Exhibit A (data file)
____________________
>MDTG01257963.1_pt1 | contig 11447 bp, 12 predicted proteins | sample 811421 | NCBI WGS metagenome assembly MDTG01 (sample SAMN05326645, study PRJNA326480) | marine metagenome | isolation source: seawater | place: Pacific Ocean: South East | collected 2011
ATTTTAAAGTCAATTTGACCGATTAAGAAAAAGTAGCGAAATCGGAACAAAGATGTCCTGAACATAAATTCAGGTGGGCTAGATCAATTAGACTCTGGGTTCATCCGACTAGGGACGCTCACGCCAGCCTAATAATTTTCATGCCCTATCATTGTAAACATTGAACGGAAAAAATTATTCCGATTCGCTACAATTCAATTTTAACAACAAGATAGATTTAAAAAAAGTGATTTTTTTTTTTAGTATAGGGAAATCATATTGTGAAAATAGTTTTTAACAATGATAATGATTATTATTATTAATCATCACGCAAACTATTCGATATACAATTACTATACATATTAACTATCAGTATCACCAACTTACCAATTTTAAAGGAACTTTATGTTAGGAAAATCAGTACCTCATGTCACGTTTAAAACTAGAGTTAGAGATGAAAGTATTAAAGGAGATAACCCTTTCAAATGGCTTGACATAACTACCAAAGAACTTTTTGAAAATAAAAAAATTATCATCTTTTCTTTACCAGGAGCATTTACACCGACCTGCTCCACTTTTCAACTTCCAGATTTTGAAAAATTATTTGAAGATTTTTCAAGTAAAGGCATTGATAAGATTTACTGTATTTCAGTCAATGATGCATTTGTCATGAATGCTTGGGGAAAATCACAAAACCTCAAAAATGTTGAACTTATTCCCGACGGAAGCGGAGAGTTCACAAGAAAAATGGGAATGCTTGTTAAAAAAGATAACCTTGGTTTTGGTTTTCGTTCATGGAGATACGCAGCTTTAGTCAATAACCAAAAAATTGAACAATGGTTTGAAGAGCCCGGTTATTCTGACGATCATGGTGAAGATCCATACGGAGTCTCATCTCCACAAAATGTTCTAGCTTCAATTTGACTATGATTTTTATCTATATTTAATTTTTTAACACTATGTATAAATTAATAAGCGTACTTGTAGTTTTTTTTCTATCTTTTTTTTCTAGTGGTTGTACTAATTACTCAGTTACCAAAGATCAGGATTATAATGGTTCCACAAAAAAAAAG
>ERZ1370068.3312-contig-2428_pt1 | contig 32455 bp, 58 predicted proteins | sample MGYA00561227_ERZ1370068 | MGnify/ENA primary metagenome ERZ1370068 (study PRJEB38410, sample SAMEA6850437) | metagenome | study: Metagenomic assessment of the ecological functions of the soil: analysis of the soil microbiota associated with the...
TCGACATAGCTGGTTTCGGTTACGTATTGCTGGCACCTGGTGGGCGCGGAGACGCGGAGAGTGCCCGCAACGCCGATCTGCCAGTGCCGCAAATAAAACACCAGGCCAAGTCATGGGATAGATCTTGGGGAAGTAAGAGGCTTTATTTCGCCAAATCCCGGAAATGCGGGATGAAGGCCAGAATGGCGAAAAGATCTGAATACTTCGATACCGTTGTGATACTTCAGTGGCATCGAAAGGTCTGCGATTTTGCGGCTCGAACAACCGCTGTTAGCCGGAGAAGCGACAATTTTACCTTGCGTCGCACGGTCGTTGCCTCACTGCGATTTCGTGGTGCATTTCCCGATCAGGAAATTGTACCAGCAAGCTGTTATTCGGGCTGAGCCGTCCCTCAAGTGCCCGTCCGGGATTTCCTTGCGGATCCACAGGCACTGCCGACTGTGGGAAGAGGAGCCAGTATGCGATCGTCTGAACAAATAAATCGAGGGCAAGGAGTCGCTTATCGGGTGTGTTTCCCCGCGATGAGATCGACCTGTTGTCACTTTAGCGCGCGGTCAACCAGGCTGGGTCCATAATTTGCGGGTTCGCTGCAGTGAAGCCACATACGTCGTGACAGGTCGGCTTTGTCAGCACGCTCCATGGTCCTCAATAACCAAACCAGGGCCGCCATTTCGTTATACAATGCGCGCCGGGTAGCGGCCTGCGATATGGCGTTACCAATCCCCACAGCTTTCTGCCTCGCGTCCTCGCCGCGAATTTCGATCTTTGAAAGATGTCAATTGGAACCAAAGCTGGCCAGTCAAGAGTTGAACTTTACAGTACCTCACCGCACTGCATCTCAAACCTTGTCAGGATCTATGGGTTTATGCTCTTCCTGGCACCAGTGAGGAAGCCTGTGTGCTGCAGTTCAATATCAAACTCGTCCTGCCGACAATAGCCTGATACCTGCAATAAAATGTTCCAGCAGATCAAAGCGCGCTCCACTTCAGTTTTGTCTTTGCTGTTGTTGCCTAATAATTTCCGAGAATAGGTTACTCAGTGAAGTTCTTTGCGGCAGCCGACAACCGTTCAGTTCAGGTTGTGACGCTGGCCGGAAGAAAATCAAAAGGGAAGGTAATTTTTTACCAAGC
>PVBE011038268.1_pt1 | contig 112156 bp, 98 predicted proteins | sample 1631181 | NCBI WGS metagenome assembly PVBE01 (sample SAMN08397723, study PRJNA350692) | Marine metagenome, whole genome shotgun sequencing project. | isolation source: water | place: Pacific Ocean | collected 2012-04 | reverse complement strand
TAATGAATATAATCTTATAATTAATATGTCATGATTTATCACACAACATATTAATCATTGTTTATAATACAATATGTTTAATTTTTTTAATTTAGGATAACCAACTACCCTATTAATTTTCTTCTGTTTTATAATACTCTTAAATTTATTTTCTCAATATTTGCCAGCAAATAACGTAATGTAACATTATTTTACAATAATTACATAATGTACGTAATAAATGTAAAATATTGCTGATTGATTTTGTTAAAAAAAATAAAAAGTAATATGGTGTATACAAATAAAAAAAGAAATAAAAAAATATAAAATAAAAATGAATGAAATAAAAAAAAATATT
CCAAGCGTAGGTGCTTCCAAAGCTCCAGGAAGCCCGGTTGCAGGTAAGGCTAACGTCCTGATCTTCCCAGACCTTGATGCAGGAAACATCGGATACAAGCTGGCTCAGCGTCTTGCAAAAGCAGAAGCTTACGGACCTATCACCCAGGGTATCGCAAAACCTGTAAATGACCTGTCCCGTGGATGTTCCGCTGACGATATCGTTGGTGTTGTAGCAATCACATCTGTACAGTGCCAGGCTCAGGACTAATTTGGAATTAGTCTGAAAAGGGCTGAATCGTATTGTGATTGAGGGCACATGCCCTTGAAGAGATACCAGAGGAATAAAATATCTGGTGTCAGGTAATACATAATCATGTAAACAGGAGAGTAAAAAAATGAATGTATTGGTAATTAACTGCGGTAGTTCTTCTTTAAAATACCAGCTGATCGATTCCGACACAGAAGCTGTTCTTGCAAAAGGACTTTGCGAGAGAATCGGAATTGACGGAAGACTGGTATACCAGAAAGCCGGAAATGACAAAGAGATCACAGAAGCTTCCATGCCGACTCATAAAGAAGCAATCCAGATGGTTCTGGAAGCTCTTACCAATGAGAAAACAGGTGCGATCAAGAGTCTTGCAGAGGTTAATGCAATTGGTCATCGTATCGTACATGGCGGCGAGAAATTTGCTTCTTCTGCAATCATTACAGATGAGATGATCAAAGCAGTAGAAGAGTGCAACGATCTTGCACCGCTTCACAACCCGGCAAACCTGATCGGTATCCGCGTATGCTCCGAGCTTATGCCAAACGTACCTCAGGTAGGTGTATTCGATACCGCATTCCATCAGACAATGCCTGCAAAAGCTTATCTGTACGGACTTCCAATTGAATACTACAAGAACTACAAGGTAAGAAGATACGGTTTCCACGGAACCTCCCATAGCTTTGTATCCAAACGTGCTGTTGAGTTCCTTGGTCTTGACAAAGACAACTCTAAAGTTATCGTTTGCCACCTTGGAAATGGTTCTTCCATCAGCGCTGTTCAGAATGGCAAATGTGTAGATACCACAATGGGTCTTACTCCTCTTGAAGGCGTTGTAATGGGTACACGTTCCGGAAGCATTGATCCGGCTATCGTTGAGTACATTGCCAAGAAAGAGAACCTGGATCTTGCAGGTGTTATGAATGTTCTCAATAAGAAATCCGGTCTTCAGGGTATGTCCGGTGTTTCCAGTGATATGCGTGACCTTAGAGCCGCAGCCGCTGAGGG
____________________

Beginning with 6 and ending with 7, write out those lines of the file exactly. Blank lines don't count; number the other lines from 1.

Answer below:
TAATGAATATAATCTTATAATTAATATGTCATGATTTATCACACAACATATTAATCATTGTTTATAATACAATATGTTTAATTTTTTTAATTTAGGATAACCAACTACCCTATTAATTTTCTTCTGTTTTATAATACTCTTAAATTTATTTTCTCAATATTTGCCAGCAAATAACGTAATGTAACATTATTTTACAATAATTACATAATGTACGTAATAAATGTAAAATATTGCTGATTGATTTTGTTAAAAAAAATAAAAAGTAATATGGTGTATACAAATAAAAAAAGAAATAAAAAAATATAAAATAAAAATGAATGAAATAAAAAAAAATATT
CCAAGCGTAGGTGCTTCCAAAGCTCCAGGAAGCCCGGTTGCAGGTAAGGCTAACGTCCTGATCTTCCCAGACCTTGATGCAGGAAACATCGGATACAAGCTGGCTCAGCGTCTTGCAAAAGCAGAAGCTTACGGACCTATCACCCAGGGTATCGCAAAACCTGTAAATGACCTGTCCCGTGGATGTTCCGCTGACGATATCGTTGGTGTTGTAGCAATCACATCTGTACAGTGCCAGGCTCAGGACTAATTTGGAATTAGTCTGAAAAGGGCTGAATCGTATTGTGATTGAGGGCACATGCCCTTGAAGAGATACCAGAGGAATAAAATATCTGGTGTCAGGTAATACATAATCATGTAAACAGGAGAGTAAAAAAATGAATGTATTGGTAATTAACTGCGGTAGTTCTTCTTTAAAATACCAGCTGATCGATTCCGACACAGAAGCTGTTCTTGCAAAAGGACTTTGCGAGAGAATCGGAATTGACGGAAGACTGGTATACCAGAAAGCCGGAAATGACAAAGAGATCACAGAAGCTTCCATGCCGACTCATAAAGAAGCAATCCAGATGGTTCTGGAAGCTCTTACCAATGAGAAAACAGGTGCGATCAAGAGTCTTGCAGAGGTTAATGCAATTGGTCATCGTATCGTACATGGCGGCGAGAAATTTGCTTCTTCTGCAATCATTACAGATGAGATGATCAAAGCAGTAGAAGAGTGCAACGATCTTGCACCGCTTCACAACCCGGCAAACCTGATCGGTATCCGCGTATGCTCCGAGCTTATGCCAAACGTACCTCAGGTAGGTGTATTCGATACCGCATTCCATCAGACAATGCCTGCAAAAGCTTATCTGTACGGACTTCCAATTGAATACTACAAGAACTACAAGGTAAGAAGATACGGTTTCCACGGAACCTCCCATAGCTTTGTATCCAAACGTGCTGTTGAGTTCCTTGGTCTTGACAAAGACAACTCTAAAGTTATCGTTTGCCACCTTGGAAATGGTTCTTCCATCAGCGCTGTTCAGAATGGCAAATGTGTAGATACCACAATGGGTCTTACTCCTCTTGAAGGCGTTGTAATGGGTACACGTTCCGGAAGCATTGATCCGGCTATCGTTGAGTACATTGCCAAGAAAGAGAACCTGGATCTTGCAGGTGTTATGAATGTTCTCAATAAGAAATCCGGTCTTCAGGGTATGTCCGGTGTTTCCAGTGATATGCGTGACCTTAGAGCCGCAGCCGCTGAGGG